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How Dieting Habits Affect Your Brain's Ability to Curb Temptation

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Raise your hand if you've tried to lose weight lately. That noise you just heard? That's the sound of phones being dropped all over America as people throw both hands up in the air. According to one Gallup poll, more than half of adults are trying to lose weight at any given time—and those are just the people who admitted to it. This constant pressure to diet may be leading to some serious unintended consequences for your mind. Chronic dieters experience changes in the structure of their brain, according to a new Cognitive Neuroscience study.

Thirty-six "chronic dieters, a.k.a. people who reported that they were always or often trying to lose weight, looked at pictures while having their brains scanned. When pictures of food were shown, people paid far more attention than when pictures of non-food items were on the screen. While that probably isn't too surprising—hello, food porn!—this next part is. Those who dieted less had fewer reactions to the pictures and also have more white matter in their brains. Those who dieted more often had less white matter in their brains.

So what does this mean? Is white matter good or bad? And is an incessant habit of yo-yo dieting wrecking your brain cells?

Woah there—not exactly, but it may be changing the structure of how your brain works and how it functions, ultimately making it more difficult to live a healthy lifestyle. White matter, often called the "subway of the brain," is the stuff that connects all the other parts of your brain so they can work together. It's the communication system inside your brain and, as such, is responsible for executive control functions like willpower, self-control, and resisting temptation. It's also the reward center of your brain. Damage it and you have a lot less of those crucial tools at your disposal when they really matter like when a double-decker grilled cheese is staring you in the face. (For the record, grilled cheese can not only be healthy, but apparently also improve your sex life.)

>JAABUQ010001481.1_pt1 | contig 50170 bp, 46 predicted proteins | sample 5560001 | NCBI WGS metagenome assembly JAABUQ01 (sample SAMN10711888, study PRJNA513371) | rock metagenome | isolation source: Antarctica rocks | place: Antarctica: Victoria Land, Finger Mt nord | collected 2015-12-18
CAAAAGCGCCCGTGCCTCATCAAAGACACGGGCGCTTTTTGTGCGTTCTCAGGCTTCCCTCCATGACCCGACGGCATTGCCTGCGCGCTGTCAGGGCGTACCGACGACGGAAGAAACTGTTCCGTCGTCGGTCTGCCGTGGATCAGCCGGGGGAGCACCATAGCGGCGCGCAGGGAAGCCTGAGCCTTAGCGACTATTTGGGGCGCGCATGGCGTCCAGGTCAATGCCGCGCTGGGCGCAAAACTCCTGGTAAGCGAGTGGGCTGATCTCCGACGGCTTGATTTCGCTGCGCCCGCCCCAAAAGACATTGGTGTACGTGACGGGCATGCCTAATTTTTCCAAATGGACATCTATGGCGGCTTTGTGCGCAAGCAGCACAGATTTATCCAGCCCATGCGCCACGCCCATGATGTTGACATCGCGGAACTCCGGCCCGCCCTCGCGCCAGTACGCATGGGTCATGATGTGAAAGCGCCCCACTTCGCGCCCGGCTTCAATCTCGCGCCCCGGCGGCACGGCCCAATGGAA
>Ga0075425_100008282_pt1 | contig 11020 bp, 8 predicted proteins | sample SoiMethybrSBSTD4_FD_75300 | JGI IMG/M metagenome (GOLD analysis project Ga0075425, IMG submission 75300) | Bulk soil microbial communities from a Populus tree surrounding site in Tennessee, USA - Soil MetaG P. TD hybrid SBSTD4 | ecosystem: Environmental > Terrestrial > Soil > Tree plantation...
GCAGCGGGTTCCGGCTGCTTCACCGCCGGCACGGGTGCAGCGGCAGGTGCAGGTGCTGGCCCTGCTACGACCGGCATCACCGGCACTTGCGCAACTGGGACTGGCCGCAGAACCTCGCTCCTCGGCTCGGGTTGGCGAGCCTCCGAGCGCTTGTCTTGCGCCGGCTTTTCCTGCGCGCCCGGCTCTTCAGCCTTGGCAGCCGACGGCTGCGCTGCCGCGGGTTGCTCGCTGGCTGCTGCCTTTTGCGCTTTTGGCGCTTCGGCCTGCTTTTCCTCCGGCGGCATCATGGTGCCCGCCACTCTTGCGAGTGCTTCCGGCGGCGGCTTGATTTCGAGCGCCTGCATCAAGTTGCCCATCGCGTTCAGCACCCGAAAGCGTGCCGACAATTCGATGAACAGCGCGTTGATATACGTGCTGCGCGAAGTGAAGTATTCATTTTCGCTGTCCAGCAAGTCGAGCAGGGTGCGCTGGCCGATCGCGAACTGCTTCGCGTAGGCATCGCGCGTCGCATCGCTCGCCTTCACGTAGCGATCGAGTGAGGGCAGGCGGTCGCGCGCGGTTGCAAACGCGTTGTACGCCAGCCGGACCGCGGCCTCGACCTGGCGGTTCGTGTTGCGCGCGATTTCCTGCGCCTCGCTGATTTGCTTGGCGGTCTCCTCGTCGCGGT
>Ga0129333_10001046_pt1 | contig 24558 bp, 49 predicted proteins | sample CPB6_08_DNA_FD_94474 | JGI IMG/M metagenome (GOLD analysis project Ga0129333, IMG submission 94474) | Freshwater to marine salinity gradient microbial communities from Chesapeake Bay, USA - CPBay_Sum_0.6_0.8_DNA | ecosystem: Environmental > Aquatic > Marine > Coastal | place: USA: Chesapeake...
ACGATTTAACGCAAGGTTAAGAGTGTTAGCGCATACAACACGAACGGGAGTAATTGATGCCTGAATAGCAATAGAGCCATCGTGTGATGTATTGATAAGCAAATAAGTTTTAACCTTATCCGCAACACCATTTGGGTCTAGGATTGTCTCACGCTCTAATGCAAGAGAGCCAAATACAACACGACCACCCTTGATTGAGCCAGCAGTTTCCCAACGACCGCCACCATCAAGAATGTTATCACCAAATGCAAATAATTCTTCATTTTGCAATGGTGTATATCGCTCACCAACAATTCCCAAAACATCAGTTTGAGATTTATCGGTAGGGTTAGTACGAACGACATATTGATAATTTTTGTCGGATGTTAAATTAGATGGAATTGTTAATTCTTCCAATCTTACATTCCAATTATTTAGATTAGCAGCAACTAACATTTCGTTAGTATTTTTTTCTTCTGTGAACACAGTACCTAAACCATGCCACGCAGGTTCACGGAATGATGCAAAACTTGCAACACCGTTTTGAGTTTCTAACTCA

"Individuals with reduced [white matter] integrity may have difficulty in overriding rewarding temptations, leading to a greater chance of becoming obese than those with higher [white matter] structural integrity," the study authors explain in their paper. They caution that it's too early to say for sure whether the chronic dieting caused the decrease in white matter or whether people with less white matter are prone to weight gain and hence chronic dieting. If so, the combination of the two may be responsible for creating a vicious cycle of gaining weight and trying to lose it through dieting. 

This doesn't mean that you should just give up your healthy weight goals. Rather it just shows the importance of taking small steps and focusing on positive changes while skipping dangerous crash diets that restrict you from modestly indulging in your favorite, crave-worthy foods.

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